agency bureaucrats, many of whom later go to work for industry.
Unfortunately, the people directly impacted--the people most likely to
be killed or maimed or made sick--generally weren't invited into this
decade-long discussion. And now these powerless people have decided to
come to the bargaining table, invited or not. The result has been a
spontaneous, sometimes rowdy, outpouring of the human spirit as
thousands upon thousands of local groups have said, first, "Not in my
back yard." Quickly, these groups, one after another, have broadened
this narrow, self-defeating view into, "Not in ANYONE'S back yard,"
which has proven to be an unbeatable strategy. From these unconnected
fights, the movement for environmental justice has been born.
Naturally, the polluters are concerned. They have much at stake in the
projects being defeated. Furthermore, they have made a huge investment
over the past two decades--learning to cope with the barrage of
environmental legislation of the '70s and early '80s--and much of that
investment is in danger of going down the tubes. People are just saying
"No" to dumping, "No" to sickening air pollution from incinerators,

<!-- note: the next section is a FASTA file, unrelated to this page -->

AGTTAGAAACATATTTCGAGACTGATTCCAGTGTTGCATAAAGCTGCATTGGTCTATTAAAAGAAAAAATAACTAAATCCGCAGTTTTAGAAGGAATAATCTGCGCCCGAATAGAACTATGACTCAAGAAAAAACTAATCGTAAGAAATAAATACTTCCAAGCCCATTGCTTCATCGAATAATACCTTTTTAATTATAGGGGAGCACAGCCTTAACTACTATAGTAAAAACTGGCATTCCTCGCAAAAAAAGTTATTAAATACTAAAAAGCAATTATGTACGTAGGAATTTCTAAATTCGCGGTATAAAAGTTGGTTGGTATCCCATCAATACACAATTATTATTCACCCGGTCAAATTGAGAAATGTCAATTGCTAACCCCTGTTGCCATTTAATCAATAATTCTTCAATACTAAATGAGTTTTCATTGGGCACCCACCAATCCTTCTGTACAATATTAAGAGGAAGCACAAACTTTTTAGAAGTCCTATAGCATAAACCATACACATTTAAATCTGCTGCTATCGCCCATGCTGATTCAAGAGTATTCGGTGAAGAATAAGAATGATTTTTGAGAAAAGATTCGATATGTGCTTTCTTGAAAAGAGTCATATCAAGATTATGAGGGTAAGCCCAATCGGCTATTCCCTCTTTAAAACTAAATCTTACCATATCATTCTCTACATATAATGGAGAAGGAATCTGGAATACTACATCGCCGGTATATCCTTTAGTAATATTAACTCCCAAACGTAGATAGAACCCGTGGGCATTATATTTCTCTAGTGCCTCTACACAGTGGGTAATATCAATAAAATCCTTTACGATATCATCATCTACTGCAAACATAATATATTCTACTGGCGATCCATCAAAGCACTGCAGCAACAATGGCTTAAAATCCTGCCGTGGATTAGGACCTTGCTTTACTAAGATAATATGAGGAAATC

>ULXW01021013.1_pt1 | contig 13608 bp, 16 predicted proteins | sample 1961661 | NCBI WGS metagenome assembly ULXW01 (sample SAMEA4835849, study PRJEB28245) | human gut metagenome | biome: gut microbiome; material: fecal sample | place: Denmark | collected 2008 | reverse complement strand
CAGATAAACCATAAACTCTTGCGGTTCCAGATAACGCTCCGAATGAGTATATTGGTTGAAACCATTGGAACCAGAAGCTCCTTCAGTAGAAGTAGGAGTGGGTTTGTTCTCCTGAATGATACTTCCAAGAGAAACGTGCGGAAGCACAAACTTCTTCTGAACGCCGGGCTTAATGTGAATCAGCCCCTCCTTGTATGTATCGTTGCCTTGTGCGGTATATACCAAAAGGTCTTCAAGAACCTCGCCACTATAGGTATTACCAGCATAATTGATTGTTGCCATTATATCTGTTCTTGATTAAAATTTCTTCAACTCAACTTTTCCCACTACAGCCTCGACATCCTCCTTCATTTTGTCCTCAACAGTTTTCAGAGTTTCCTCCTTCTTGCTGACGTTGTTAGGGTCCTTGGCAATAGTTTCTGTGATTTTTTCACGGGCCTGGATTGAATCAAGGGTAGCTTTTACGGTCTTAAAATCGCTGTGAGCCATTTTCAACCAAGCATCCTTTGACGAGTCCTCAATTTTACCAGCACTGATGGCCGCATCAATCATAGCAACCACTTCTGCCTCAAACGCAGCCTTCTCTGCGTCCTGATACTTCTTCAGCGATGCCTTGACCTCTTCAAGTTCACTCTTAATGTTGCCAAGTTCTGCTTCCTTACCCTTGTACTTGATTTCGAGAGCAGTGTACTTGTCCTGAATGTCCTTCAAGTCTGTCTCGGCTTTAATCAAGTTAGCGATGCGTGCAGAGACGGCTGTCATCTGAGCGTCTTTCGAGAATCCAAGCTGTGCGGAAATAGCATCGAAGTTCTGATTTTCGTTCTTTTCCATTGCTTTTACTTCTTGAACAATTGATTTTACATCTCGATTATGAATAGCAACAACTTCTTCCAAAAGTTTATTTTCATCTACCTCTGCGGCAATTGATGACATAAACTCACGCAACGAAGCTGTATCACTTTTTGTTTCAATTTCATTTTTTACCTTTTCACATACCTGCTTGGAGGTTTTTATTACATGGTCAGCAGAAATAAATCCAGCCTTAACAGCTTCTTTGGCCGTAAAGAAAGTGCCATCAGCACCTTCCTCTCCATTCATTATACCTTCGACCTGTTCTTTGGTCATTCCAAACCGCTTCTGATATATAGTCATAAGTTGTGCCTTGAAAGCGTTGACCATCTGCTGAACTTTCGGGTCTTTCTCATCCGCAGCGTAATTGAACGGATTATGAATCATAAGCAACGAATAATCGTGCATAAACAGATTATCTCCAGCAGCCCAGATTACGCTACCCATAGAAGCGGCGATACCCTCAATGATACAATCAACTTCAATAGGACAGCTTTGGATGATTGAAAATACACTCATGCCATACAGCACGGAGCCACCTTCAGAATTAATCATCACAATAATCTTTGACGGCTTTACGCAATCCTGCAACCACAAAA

"No" to political compromises that result in "acceptable" risks that
sacrifice the voiceless, the powerless, and the poor.
In response to the new grass roots environmental movement focused on
justice, industry has hired an army of consultants to advise them how
to get what they want. Conferences and symposia and workshops have been
held. Massive "education campaigns" have been undertaken on TV. People
have been hired who have college degrees in "community relations."
Tired and disgruntled employees of major environmental groups have been
propositioned to run interference, and some have accepted. Major
polluters have wooed, and won, positions on the boards of directors of
large environmental organizations. Industry has begun a counter- attack
against their most potent adversaries, the Nimbys.
But never fear. The polluters do not have anything up their sleeve that
you cannot handle. For the same reasons they create all the waste to
begin with, they aren't very good at countering Nimbys: They're just
not all that sharp. Besides, you have two unique factors going for you:
First, you are right and they are not. Second, they are hired guns,
doing what they do because they're paid to do it. In contrast, your